The golden age of YouTube is over (The Verge)

As YouTube battles misinformation catastrophes and discovers new ways people are abusing its system, the company is shifting toward more commercial, advertiser-friendly content at a speed its creator community hasn’t seen before, reports Julia Alexander. This community of amateur creators, who helped bring on YouTube’s “golden age” and are still being encouraged by the company to continue producing original content, are increasingly frustrated and confused about why their videos are buried in search results, don’t appear on the trending page, or are being quietly demonetized. At the same time, YouTube’s pitch decks to advertisers increasingly seem to feature videos from household celebrity names, not creative amateurs.


Hating on journalists the way Trump and his core supporters do is not an act of press criticism. It’s a way of doing politics. (PressThink)

At last week’s International Journalism Festival in Perugia, Italy, press critic Jay Rosen argued that President Trump’s anti-press rhetoric is more than just criticism of bias in the news media — it’s a form of populism. Populist politicians mobilize support by building and fueling resentment of political and social elites, who are considered corrupt and dangerous. Trump has turned anti-press sentiment into a hate movement, in which his followers have come to regard journalists not as journalists, but as political opponents, Rosen said. “When Trump points to the reporters and camera men at his rallies, he is presenting the hate object to his fans. It doesn’t matter who the journalists are, where they work, or what their recent performance has been. Again, this is not an act of criticism. It is a potent form of symbolic politics.”


Can a local public radio station make a national podcast — and build a donor base off it? In New Hampshire, they have (Nieman Lab)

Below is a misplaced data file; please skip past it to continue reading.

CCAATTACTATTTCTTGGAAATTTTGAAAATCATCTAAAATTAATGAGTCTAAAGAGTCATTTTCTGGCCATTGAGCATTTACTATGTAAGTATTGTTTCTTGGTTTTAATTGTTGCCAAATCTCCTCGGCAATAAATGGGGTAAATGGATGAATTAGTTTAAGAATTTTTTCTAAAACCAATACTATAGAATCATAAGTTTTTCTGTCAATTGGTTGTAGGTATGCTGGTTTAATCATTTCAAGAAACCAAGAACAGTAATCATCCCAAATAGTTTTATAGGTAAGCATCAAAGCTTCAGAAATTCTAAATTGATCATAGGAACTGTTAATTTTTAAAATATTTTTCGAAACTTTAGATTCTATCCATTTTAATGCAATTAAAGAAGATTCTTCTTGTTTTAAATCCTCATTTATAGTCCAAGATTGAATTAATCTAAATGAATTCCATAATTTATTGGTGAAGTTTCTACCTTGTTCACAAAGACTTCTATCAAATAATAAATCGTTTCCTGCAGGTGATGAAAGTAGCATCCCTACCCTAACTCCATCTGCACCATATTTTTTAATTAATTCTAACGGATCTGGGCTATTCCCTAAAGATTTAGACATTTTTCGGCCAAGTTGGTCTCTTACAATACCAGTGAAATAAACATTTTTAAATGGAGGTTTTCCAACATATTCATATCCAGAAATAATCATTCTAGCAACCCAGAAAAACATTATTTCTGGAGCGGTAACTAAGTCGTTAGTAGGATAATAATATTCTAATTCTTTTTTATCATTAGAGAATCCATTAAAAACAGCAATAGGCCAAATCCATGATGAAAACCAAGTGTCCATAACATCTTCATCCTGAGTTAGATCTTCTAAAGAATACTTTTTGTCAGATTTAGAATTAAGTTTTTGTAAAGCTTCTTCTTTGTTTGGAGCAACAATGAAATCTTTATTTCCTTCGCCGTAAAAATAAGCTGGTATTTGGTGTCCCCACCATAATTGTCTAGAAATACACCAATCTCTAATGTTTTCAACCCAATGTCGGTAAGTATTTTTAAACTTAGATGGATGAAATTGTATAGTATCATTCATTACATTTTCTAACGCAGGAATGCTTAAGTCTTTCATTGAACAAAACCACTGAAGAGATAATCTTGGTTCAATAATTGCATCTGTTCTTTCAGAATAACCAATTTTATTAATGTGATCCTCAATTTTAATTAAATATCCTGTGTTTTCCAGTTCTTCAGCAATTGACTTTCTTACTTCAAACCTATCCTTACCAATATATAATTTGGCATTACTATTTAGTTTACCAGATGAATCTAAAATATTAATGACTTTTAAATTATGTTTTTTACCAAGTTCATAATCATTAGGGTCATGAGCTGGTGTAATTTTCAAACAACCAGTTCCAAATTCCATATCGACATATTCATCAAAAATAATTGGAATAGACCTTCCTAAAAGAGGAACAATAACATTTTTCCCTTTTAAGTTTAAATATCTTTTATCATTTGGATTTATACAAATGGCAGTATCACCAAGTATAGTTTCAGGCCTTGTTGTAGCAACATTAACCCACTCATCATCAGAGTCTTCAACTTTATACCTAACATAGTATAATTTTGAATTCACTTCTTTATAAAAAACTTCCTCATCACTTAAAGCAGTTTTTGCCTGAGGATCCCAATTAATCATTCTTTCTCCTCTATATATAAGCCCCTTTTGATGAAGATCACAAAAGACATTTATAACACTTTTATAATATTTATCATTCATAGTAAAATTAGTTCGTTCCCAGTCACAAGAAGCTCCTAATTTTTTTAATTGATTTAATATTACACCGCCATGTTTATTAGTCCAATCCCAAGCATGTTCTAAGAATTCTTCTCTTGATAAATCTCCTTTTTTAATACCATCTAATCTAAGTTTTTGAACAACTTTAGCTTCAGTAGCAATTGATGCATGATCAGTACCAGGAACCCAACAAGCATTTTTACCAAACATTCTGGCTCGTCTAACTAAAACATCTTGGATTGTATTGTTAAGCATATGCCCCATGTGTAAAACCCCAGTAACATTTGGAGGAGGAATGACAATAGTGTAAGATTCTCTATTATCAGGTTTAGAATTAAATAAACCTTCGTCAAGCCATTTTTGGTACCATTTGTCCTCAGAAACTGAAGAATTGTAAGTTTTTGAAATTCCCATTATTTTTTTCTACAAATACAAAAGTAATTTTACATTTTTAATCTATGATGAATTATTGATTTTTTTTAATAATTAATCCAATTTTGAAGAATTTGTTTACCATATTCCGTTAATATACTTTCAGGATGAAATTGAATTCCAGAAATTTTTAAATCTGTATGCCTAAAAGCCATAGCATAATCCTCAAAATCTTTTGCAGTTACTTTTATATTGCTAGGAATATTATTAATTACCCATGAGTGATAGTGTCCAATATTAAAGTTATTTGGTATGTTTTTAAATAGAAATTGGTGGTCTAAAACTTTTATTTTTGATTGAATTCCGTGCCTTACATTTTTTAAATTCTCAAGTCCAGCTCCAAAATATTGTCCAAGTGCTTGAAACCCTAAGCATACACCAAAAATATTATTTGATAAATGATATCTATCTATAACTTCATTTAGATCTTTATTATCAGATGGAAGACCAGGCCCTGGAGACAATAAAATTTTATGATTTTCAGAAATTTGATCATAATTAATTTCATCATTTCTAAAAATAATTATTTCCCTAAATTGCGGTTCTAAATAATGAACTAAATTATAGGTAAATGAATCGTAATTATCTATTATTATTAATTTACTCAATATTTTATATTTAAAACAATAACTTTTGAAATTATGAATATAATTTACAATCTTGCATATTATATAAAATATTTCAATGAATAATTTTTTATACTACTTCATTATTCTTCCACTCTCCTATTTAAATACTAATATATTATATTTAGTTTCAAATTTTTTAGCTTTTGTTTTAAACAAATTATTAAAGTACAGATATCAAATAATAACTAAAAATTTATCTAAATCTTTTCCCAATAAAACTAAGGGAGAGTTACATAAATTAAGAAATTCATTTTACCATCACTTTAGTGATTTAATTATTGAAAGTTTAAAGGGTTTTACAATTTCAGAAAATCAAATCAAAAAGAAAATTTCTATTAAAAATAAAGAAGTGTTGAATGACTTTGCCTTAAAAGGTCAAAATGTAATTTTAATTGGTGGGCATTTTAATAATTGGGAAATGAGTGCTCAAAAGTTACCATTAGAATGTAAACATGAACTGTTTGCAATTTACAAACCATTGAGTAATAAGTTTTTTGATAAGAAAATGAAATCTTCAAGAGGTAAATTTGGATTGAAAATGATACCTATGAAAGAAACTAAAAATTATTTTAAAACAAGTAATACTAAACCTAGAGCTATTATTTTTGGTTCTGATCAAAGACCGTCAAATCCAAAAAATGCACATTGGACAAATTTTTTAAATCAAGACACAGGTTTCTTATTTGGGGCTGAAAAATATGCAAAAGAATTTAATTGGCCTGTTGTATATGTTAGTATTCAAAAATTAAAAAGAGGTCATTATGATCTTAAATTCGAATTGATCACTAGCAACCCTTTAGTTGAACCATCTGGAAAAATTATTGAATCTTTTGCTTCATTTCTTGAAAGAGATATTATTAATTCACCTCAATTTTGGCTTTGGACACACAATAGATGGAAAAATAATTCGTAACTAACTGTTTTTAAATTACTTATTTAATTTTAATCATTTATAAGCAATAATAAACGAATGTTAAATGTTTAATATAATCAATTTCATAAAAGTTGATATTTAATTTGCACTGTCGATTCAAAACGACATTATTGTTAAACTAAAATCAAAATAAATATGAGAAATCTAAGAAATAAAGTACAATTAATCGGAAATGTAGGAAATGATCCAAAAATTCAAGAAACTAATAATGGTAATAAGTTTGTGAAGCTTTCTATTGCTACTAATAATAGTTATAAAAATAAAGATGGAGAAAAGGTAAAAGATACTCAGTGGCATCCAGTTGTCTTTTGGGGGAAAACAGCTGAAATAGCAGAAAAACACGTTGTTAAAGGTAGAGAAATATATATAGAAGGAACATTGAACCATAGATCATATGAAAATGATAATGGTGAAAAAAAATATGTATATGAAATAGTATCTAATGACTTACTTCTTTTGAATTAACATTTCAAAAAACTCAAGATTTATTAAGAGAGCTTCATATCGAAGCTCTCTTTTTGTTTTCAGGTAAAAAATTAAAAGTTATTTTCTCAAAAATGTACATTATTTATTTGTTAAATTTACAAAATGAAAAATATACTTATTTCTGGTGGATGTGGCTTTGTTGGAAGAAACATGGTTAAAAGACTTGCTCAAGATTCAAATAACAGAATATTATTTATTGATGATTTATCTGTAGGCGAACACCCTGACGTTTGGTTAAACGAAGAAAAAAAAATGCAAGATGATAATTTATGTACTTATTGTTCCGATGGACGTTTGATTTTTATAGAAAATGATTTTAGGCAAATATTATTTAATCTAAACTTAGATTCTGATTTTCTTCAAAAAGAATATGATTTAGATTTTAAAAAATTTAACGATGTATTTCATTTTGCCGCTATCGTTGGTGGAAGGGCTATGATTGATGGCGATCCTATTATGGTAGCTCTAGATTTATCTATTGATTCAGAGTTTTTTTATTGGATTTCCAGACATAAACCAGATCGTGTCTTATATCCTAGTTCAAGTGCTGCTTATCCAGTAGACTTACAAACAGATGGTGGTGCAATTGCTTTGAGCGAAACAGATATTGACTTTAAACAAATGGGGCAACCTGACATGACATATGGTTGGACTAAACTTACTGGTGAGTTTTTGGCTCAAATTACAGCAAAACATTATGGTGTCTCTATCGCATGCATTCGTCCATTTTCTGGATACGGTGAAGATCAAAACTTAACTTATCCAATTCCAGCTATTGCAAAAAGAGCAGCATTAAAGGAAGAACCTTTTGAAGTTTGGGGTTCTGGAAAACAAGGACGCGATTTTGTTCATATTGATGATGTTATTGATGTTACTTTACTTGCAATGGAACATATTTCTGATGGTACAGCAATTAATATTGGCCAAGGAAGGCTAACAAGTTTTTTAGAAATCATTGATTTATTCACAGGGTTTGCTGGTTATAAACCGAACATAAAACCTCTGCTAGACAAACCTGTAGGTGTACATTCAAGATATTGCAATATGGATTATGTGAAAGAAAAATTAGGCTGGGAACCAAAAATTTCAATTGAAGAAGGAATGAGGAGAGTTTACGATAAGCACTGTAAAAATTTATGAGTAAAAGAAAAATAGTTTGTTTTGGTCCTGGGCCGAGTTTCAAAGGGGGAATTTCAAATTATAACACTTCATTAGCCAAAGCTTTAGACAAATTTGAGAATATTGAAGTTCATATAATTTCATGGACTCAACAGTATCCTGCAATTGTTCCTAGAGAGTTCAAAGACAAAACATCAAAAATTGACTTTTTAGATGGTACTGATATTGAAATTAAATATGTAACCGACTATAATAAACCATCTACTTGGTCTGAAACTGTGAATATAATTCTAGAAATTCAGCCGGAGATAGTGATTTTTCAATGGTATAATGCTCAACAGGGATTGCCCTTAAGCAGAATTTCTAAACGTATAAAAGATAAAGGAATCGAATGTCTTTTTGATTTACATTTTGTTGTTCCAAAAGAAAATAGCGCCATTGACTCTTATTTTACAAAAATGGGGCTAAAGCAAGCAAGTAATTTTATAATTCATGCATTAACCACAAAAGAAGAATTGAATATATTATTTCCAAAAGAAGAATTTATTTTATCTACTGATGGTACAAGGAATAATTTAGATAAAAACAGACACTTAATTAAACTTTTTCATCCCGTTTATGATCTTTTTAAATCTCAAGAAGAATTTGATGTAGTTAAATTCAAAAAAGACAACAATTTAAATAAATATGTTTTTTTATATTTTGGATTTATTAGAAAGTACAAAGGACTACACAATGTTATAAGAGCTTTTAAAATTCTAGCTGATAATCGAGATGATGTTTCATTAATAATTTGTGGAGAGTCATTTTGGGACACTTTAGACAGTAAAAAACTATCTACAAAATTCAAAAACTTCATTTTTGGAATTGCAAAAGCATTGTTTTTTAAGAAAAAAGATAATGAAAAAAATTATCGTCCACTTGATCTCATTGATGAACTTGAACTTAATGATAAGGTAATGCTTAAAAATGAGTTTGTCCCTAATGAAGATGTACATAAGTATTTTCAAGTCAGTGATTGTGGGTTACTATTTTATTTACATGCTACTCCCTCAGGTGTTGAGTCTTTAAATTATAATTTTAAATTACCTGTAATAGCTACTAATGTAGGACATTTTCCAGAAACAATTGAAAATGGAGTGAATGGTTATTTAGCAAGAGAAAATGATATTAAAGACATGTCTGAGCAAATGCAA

Last October, New Hampshire Public Radio released Bear Brook, a six-part investigative podcast that amounted to a big swing for the station. Even with “all the trappings of the true crime genre, a.k.a. the Bloody, Beating Heart of Podcasting,” writes Nicholas Quah, the podcast’s success was impressive. It garnered over 4.5 million downloads and the number continues to grow, quite impressive when you consider the podcast is based on a local story and New Hampshire’s population is 1.4 million. As the six-episode season unfolded, listeners were prompted via ad read to make a one-time donation to the station. In exchange, they would get early access to upcoming episodes. At this writing, the campaign has brought in over 1,800 donations for a total haul of slightly over $38,000. While the campaign required some technical jerry-rigging, it matched the way public radio has generally raised funds, and allowed NHPR to keep control of donor data, which it used to create a targeted newsletter, promote new episodes and new shows, and announce tour dates.

+ Related: All you needed to know about podcasting — is it worth it, how to do it, what to expect (Better News)

+ As the new CEO of the Center for Public Integrity, Susan Smith Richardson wants to serve communities far beyond Washington (Nieman Lab)